2. A compound as claimed in claim 1 wherein the alkyl or cycloalkyl are substituted with one or more of the same or different of:

halo, oxo, hydroxy, alkoxy, aryloxy, acetoxy, carboxy, carbonyl, amino, amido, alkylamino, hydroxylamino.
3. A compound as claimed in claim 1 wherein each of R4 to R7 is hydrogen.
4. A compound as claimed in claim 1 wherein each of R11 to R14 is hydrogen.
5. A compound as claimed in claim 1 wherein the R group in NR represents aryl.
6. A compound as claimed in claim 1 wherein the R group in NR represents alkyl.
7. A compound of Formula 6:

wherein R is H, acyl, alkyl, allyl, benzyl or a sulfonate group R1, 1R1, R2, 1R2, R4 to R8, R9, 1R9, R10 to R13, R14, 1R14 and R15 are each independently selected from the group consisting of:

H, halo, hydroxy, alkoxy, aryloxy, acetoxy, carboxy, alkyl carbonyl, hydro carbonyl, amino, amido, alkylamino, hydroxylamino, a sulfonic acid group, a sulfoxide group, a sulfone group, optionally substituted C1-C10 alkyl and optionally substituted C3-C8 cycloalkyl;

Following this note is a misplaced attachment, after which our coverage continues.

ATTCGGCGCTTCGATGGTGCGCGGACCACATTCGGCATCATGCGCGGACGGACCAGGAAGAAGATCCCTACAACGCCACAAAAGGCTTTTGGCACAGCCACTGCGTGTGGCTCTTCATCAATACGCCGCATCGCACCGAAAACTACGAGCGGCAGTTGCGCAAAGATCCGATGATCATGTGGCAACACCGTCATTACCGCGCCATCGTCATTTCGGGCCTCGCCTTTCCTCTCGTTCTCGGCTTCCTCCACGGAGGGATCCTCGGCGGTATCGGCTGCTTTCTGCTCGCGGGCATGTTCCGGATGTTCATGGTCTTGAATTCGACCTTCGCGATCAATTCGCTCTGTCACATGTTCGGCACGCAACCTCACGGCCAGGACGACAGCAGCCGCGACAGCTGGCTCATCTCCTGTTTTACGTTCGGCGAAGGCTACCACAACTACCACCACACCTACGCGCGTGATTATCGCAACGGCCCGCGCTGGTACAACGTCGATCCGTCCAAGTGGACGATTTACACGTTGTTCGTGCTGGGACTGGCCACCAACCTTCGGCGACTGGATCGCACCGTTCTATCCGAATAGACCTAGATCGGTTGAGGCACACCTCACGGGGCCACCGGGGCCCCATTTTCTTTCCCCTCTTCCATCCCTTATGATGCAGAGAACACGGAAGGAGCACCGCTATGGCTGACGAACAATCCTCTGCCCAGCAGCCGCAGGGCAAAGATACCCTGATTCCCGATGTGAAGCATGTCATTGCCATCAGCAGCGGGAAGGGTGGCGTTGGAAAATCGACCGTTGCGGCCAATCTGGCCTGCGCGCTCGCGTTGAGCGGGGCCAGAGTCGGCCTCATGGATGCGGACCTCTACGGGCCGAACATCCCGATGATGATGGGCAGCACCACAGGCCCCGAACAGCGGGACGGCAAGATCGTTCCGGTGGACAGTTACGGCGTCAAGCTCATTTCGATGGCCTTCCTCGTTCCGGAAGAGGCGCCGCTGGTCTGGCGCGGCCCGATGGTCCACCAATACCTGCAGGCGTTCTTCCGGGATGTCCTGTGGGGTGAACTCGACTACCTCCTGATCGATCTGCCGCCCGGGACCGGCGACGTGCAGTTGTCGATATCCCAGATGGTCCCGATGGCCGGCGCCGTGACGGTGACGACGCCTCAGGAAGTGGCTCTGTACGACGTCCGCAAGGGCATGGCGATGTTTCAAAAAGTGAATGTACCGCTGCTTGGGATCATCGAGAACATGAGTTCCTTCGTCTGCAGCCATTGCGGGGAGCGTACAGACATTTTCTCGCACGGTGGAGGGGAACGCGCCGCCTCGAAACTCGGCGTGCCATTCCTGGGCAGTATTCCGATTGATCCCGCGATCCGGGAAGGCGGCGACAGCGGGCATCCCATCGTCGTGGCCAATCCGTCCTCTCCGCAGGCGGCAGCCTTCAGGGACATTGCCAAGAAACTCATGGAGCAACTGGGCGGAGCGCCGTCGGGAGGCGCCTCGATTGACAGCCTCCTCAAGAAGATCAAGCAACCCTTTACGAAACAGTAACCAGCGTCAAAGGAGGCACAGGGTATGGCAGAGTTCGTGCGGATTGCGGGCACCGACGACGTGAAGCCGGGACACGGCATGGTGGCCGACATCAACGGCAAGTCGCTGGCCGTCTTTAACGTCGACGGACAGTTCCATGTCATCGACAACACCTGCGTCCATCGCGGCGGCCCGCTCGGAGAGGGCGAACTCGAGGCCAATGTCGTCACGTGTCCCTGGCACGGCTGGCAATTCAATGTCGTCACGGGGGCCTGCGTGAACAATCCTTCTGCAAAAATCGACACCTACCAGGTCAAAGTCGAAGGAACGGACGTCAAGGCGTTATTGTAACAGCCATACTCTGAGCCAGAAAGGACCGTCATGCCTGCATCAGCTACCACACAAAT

wherein any one or more of R1, 1R1 ; R2, 1R2 ; R9, 1R9 ;
and R14, 1R14 may together optionally represent oxo.
8. A compound as claimed in claim 7 wherein the alkyl or cycloalkyl is substituted with one or more of the same or different of:

halo, oxo, hydroxy, alkoxy, aryloxy, acetoxy, carboxy, carbonyl, amino, amido, alkylamino, hydroxylamino.
9. A compound as claimed in claim 7 wherein each of R4 to R7 is hydrogen.
10. A compound as claimed in claim 7 wherein each of R10 to R13 is hydrogen.
11. A compound as claimed in claim 7 wherein the R group in NR represents acyl.
12. A compound as claimed in claim 7 wherein the R group in NR represents alkyl or a sulfonate group.
13. A pharmaceutical composition comprising a compound as defined in claim 1 and a pharmaceutically acceptable carrier.
14. A pharmaceutical composition comprising a compound as defined in claim 7 and a pharmaceutically acceptable carrier.
15. A compound selected from the group consisting of: